Method 2: Enable it at build time

The same JVM system properties as before can be added to containerized Quarkus applications by editing the Dockerfile.jvm under src/main/docker/. Below is a sample Dockerfile.jvm from a basic Quarkus project - pay attention to the ENV JAVA_OPTS_APPEND line that has been added to append the JVM properties and expose the port number:



# We make four distinct layers so if there are application changes the library layers can be re-used
COPY --chown=185 target/quarkus-app/lib/ /deployments/lib/
COPY --chown=185 target/quarkus-app/*.jar /deployments/
COPY --chown=185 target/quarkus-app/app/ /deployments/app/
COPY --chown=185 target/quarkus-app/quarkus/ /deployments/quarkus/

USER 185
ENV JAVA_OPTS=" -Djava.util.logging.manager=org.jboss.logmanager.LogManager"
ENV JAVA_OPTS_APPEND="${RJMX_PORT}${RJMX_PORT} -Djava.rmi.server.hostname="
ENV JAVA_APP_JAR="/deployments/quarkus-run.jar"

Again, be sure to replace ${RJMX_PORT} on all lines with a port number in this file.

This method is less flexible because it requires the remote JMX port number to be known at build time, and it requires the application to be rebuilt and redeployed.

Cryostat Discovery

Now that we have enabled JMX on our Quarkus application and redeployed it, it is ready to talk to Cryostat. Before this can happen, however, Cryostat needs to know how and where to find the application. There are two ways to achieve this: automatic discovery and custom targets. Automatic discovery is the preferred method and is enabled by default. Custom targets can be used to fill in gaps for deployed application targets that do not meet the criteria for automatic discovery, but which are known to be reachable over the network.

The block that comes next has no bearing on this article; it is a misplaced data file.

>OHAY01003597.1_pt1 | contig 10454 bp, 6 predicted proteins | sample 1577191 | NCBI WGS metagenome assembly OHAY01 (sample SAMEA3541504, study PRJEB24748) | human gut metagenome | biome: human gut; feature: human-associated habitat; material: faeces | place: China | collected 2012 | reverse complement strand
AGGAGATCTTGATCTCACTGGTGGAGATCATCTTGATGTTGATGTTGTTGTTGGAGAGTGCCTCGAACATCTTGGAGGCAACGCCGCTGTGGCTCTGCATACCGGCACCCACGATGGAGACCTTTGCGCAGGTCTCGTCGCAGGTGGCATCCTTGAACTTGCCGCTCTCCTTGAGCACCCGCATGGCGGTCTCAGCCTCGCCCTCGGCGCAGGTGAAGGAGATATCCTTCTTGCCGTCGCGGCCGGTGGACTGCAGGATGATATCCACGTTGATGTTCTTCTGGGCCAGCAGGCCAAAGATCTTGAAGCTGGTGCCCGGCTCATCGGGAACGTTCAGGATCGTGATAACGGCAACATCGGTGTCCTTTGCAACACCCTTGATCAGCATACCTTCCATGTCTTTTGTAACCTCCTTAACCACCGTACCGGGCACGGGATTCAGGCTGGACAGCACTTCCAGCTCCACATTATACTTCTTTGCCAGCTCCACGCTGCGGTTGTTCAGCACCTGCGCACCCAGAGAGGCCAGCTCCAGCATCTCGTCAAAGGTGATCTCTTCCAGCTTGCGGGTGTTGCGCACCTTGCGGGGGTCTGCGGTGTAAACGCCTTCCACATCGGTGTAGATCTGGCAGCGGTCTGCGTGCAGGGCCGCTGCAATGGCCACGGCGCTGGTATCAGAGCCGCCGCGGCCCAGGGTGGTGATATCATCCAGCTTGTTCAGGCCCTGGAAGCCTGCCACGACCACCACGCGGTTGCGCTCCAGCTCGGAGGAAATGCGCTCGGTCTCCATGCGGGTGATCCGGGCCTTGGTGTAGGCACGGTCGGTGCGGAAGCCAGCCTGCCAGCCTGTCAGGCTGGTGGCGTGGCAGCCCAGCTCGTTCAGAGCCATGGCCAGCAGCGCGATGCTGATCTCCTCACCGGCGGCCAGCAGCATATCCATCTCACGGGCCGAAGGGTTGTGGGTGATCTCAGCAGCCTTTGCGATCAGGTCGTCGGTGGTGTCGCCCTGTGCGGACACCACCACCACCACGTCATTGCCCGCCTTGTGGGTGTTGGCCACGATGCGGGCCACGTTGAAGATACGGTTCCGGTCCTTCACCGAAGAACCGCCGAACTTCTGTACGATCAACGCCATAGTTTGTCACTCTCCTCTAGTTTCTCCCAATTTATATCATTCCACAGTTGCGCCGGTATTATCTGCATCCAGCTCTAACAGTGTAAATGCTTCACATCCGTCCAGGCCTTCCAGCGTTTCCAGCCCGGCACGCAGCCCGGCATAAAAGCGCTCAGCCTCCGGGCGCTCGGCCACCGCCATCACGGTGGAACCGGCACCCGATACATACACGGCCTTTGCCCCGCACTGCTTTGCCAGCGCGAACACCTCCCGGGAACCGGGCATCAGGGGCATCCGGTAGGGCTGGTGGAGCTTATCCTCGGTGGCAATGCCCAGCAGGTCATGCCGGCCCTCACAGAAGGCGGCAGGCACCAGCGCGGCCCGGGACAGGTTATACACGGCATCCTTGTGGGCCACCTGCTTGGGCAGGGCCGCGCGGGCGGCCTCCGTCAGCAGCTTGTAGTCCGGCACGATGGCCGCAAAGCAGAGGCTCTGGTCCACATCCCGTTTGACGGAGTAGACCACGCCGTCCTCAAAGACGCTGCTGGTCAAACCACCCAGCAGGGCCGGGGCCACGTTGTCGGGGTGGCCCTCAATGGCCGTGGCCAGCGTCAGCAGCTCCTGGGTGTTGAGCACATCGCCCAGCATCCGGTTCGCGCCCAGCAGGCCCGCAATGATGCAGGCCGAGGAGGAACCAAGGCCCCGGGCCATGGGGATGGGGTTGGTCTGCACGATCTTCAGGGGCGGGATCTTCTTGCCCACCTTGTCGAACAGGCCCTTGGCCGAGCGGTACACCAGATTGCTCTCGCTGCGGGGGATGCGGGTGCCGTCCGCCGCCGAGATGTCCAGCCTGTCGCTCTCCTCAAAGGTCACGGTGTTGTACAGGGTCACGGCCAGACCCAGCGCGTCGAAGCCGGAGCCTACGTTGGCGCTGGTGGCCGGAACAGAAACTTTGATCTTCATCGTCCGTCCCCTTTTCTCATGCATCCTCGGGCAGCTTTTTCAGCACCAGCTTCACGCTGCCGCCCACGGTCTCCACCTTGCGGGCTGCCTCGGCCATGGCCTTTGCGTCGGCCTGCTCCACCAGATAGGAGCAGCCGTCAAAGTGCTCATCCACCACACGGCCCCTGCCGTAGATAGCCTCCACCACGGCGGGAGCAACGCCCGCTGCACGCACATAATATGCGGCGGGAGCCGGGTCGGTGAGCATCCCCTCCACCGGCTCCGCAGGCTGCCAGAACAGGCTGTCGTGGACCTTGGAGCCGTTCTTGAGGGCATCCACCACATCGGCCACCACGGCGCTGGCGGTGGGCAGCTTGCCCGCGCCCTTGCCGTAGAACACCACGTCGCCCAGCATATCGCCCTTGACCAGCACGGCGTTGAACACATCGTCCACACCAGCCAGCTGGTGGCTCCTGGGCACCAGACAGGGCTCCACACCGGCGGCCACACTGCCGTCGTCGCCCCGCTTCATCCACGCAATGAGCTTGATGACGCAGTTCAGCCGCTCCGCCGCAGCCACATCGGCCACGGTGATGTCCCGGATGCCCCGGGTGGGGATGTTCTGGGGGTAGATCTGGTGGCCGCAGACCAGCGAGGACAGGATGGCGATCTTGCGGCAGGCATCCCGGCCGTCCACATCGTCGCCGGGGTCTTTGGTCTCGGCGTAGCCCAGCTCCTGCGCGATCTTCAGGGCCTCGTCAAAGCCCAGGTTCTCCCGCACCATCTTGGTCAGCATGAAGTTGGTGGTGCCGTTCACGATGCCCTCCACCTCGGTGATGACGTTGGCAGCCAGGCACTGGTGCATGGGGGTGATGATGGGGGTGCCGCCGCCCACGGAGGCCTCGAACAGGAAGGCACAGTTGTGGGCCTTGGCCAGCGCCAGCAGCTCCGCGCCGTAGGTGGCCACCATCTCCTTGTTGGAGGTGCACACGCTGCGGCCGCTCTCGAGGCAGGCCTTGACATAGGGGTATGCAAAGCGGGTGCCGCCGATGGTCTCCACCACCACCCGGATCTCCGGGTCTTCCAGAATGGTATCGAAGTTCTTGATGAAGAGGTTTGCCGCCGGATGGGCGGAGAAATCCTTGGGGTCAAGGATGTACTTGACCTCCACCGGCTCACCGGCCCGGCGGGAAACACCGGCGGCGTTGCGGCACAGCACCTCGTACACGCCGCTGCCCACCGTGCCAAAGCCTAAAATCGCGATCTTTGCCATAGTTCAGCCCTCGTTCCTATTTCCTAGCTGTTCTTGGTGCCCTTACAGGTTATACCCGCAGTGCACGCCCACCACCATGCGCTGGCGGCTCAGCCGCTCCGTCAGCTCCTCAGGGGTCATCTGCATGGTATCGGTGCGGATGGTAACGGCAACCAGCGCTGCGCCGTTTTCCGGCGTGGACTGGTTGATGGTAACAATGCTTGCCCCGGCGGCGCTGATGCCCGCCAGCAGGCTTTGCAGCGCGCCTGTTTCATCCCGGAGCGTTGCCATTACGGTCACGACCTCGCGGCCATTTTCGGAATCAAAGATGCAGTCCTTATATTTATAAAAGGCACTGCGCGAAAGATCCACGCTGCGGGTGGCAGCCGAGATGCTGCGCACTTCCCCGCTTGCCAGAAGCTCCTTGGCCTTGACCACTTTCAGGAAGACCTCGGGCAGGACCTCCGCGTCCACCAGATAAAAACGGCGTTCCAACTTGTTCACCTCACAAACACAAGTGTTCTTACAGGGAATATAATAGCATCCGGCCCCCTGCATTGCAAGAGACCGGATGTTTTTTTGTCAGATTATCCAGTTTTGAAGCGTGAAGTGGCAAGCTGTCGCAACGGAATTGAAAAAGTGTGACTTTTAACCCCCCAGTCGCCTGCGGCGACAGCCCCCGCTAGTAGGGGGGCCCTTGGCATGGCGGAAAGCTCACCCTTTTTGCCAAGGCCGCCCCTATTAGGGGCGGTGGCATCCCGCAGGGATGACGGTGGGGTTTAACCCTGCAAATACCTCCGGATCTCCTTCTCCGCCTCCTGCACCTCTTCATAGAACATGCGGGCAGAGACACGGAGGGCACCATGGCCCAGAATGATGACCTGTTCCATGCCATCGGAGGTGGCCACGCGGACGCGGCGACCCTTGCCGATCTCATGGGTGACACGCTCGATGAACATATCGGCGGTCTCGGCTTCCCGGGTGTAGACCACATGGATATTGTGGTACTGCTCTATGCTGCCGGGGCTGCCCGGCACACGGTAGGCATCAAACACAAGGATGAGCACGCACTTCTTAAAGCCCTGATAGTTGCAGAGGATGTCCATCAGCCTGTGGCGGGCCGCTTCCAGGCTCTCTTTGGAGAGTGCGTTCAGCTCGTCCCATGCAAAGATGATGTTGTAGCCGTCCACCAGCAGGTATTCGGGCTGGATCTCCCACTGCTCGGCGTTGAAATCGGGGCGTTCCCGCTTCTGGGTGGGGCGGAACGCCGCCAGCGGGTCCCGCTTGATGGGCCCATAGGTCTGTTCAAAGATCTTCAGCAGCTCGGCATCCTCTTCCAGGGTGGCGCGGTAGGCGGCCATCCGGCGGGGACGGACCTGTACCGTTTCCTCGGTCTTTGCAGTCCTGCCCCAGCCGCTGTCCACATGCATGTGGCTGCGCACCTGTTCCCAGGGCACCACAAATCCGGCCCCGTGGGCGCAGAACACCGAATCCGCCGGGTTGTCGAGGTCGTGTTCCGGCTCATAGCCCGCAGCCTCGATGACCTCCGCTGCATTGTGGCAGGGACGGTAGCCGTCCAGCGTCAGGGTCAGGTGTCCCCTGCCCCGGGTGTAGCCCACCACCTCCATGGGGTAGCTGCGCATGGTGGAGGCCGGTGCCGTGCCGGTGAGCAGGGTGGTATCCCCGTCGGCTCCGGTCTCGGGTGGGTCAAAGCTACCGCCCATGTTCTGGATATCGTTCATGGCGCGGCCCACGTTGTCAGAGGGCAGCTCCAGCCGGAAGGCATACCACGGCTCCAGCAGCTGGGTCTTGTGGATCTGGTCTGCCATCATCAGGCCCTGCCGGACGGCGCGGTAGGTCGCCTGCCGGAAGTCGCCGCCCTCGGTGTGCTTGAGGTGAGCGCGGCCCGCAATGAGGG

Automatic Discovery

Cryostat can discover target applications automatically and use their discovered Remote JMX service URLs to connect. Automatic discovery depends on the deployment platform - at the time of writing, Cryostat will use the OpenShift/Kubernetes API to discover Endpoints objects when deployed on OpenShift/Kubernetes. If no OpenShift/Kubernetes API server is available then Cryostat falls back to using the Java Discovery Protocol (JDP). In any case the automatically discovered targets are merged with the custom targets. If OpenShift/Kubernetes Endpoints discovery is used then the target application should have an associated Service object that exposes a port for cluster-internal JMX traffic. This port must either use the port number 9091 or have the name jfr-jmx for Cryostat to pick it up as an intended target application.

Custom Targets

This is a way for Cryostat clients (end users or other automated tooling) to tell Cryostat how and where to find a single target application instance. A Custom Target definition is at its core simply a network-reachable remote connection JMX URL and a human-readable alias. These can be created in the Cryostat web client by clicking the + (Plus) icon on the target selection dropdown or by using your preferred HTTP client:

curl \
  -X POST \
  -F alias=myapp \
  -F connectUrl=service:jmx:rmi:///jndi/rmi:// \

Once a custom target definition is added the connectUrl can be used as a targetId URL parameter anywhere one is expected in the Cryostat HTTP API.

Please see the following links for further information on Cryostat: